Wonkbook: 40 percent of Obamacare’s IT isn’t even built yet
Posted by Ezra Klein and Evan Soltas
HealthCare.gov is still 40 percent unfinished. “The chief digital architect for the federal health insurance marketplace said Tuesday that 30 percent to 40 percent of the project was still being built. The official, Henry Chao, made the assessment in testimony before a panel of the House Energy and Commerce Committee. Lawmakers expressed surprise that so much work remained to be done seven weeks after the federal website opened to the public. Mr. Chao, the deputy chief information officer at the Centers for Medicare and Medicaid Services, said the government was still working on “back office systems,” including those needed to pay insurance companies that are supposed to provide coverage to millions of people under President Obama’s health care law. “We have yet — we still have to build the financial management aspects of the system, which includes our accounting system and payment system and reconciliation system,” Mr. Chao said. These parts of the system, he said, are “still being developed and tested.”” Robert Pear in The New York Times.
Despite Mr Barack Hussein Obama’s personal promise that the ACA site would be fully functional by the latter part of November.
It is not.
And I am in keeping with my own personal promise to never link the two words “president” with “Obama” since 2008. I am nothing if but a man of my word.
Mr Obama has created a littered trail of broken promises for not only the last few years, but specifically with regard to his ACA.
The front end of the site wouldn’t work.
Now, the back end of the site is guaranteed not to work, according to digital professionals.
Which means this:
Those who signed up for ObakaKare within its stringent limits may find themselves as completely unknown quotients, come January of 2014.
Because the back end of the ACA failed to connect to the various health care providers so linked.
Can you imagine those persons, expecting themselves covered, going into an office and finding they are not? Can you imagine the frustration, the anger, the sense and feeling of betrayal?
Get a grasp of that sense. Because it is coming.
Further, from CNBC.com:
No security ever built into Obamacare site: Hacker
by Matthew J. Belvedere
It could take a year to secure the risk of “high exposures” of personal information on the federal Obamacare online exchange, a cybersecurity expert told CNBC on Monday.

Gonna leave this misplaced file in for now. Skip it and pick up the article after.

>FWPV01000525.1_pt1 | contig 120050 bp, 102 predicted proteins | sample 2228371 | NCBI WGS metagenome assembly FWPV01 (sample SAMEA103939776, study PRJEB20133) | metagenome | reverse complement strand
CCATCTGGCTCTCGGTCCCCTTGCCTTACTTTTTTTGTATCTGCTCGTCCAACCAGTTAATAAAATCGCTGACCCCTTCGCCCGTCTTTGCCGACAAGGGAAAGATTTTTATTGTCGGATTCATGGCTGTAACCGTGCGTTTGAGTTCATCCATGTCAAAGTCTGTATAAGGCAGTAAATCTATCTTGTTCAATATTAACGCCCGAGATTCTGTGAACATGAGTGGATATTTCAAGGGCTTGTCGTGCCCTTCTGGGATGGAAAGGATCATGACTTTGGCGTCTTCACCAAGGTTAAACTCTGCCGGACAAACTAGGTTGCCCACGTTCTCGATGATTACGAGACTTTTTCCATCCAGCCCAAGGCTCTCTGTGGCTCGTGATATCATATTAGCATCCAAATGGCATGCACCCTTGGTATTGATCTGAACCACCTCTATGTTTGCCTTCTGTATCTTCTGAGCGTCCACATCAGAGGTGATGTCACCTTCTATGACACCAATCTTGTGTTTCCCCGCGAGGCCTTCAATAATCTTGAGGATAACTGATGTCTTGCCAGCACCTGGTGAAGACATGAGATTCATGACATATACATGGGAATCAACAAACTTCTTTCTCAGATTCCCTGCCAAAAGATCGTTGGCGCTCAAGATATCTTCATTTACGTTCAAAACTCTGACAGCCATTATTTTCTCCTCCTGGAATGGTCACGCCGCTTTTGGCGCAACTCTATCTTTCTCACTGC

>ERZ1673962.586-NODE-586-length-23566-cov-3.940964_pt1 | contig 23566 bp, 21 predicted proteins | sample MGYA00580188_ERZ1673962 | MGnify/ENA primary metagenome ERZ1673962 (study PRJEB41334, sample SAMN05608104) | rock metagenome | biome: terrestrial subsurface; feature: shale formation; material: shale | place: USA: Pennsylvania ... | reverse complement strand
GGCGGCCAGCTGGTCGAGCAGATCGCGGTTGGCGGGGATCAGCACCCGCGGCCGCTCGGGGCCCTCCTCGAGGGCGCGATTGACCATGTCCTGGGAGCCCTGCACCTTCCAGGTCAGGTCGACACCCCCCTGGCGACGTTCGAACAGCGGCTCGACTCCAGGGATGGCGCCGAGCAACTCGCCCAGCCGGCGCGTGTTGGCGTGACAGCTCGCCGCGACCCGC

“When you develop a website, you develop it with security in mind. And it doesn’t appear to have happened this time,” said David Kennedy, a so-called “white hat” hacker who tests online security by breaching websites. He testified on Capitol Hill about the flaws of HealthCare.gov last week.
“It’s really hard to go back and fix the security around it because security wasn’t built into it,” said Kennedy, chief executive of TrustedSec. “We’re talking multiple months to over a year to at least address some of the critical-to-high exposures on the website itself.”
According to the Department of Health and Human Services, which oversaw the implementation of the website, the components used to build the site are compliant with standards set by Federal security authorities.
“The privacy and security of consumers’ personal information are a top priority for us. Security testing happens on an ongoing basis using industry best practices to appropriately safeguard consumers’ personal information,” said the spokesperson.
Another online security expert—who spoke at last week’s House hearing and then on CNBC—said the federal Obamacare website needs to be shut down and rebuilt from scratch. Morgan Wright, CEO of Crowd Sourced Investigations said: “There’s not a plan to fix this that meets the sniff test of being reasonable.”
Imagine your chagrin.
Imagine you had input a massive amount of your personal information into the healthcare.gov site, and you were stonewalled for minutes or hours or perhaps days. No telling.
Then imagine your chagrin when you discover you are not covered because the “back end” of the ACA site didn’t manage to communicate with the insurance provider you chose.